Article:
Ballot measures on prescription drugs and new rules for labor unions are raking in tens of millions of dollars. In contrast, campaign amounts on either side of Proposition 73 are still small -- barely edging into seven figure totals. And that means less all-important media time in the weeks leading up to the election, according to Steve Smith, campaign manager for “No on Prop. 73.”
“Probably this won’t be on TV until the last couple of weeks. But in terms of emotional intensity and pull on voters this is a very emotional issue.”
However, Sacramento State University Communications Professor Barbara O’Connor says the emotion of the issue will likely carry both sides of Prop 73 beyond the need for expensive advertising.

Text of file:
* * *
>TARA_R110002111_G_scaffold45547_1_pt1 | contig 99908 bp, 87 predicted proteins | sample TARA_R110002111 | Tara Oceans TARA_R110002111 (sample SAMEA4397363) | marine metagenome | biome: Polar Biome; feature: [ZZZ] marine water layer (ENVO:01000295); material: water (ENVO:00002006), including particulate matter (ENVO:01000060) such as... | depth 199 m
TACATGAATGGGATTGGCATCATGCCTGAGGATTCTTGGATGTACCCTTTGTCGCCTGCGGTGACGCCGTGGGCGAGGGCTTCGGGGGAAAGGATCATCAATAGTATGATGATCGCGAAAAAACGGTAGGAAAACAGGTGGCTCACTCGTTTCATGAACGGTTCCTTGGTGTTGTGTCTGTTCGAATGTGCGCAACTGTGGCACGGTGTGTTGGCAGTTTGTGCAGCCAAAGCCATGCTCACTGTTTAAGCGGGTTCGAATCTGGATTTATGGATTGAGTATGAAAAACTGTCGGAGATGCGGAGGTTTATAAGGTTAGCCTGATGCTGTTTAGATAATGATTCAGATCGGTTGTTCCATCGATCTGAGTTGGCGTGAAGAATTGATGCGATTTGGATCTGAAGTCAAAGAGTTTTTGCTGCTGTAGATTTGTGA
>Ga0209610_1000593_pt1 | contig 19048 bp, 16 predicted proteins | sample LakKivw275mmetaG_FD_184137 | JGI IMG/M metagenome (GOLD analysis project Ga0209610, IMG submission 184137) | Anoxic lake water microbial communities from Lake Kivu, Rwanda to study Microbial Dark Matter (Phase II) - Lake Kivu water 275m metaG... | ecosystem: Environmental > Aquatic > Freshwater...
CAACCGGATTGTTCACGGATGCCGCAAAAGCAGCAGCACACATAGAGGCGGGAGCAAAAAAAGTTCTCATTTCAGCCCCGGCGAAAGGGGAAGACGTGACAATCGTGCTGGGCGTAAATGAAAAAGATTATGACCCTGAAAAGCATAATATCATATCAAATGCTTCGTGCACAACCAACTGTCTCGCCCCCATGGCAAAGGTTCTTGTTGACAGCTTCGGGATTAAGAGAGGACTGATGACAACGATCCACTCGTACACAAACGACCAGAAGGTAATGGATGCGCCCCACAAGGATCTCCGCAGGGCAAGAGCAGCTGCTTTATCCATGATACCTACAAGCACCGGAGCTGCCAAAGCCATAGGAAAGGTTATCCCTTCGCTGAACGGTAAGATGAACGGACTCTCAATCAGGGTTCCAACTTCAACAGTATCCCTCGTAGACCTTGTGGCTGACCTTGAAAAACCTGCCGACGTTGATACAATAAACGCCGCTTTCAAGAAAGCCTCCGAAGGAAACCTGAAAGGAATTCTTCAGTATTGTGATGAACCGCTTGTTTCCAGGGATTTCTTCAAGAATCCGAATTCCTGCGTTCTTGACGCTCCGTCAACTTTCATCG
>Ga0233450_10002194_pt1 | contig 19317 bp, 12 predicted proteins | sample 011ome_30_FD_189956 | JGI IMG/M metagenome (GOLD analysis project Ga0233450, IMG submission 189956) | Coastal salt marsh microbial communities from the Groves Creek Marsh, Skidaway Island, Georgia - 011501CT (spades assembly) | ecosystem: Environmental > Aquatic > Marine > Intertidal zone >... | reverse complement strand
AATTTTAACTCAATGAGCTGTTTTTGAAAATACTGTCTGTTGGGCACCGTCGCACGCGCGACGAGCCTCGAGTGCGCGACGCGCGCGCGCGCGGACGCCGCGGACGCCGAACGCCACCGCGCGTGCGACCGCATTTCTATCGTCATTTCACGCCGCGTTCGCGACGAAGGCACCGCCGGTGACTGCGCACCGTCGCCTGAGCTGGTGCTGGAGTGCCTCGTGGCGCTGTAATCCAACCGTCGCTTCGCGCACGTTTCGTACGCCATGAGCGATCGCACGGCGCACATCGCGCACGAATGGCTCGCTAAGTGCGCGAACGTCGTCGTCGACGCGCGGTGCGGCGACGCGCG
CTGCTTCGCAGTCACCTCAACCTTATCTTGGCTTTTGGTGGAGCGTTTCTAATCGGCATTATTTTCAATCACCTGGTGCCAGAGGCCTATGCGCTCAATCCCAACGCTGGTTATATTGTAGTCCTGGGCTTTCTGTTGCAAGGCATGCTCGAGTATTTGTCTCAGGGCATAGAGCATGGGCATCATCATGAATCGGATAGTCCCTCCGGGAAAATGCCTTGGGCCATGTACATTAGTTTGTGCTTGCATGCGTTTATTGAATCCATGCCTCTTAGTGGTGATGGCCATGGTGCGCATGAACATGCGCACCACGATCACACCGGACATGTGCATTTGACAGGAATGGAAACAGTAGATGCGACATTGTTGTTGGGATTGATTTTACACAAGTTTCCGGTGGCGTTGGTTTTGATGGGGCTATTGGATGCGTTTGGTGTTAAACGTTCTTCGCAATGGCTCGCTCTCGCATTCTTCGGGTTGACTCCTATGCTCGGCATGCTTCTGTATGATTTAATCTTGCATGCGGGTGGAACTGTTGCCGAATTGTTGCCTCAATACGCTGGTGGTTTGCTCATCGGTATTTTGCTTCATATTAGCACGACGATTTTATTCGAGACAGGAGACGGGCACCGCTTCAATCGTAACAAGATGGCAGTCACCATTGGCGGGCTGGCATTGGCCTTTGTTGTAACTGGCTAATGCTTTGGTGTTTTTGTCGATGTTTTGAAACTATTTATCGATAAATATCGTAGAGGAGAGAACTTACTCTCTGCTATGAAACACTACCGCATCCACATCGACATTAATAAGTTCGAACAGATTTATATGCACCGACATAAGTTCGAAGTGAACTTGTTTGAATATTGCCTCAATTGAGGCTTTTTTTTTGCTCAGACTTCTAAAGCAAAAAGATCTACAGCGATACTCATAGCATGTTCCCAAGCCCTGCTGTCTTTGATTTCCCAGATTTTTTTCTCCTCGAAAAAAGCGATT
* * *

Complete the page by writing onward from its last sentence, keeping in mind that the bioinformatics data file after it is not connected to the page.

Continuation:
“It is a bi-polar debate, you either believe that parents have a responsibility and it’s a two-way responsibility or you don’t. And so I don’t think that is a debate that requires a whole lot of television time."
O’Connor says those with the cash to air plenty of ads may suffer in the end—by turning off the voters they’re depending on to turn out on election day.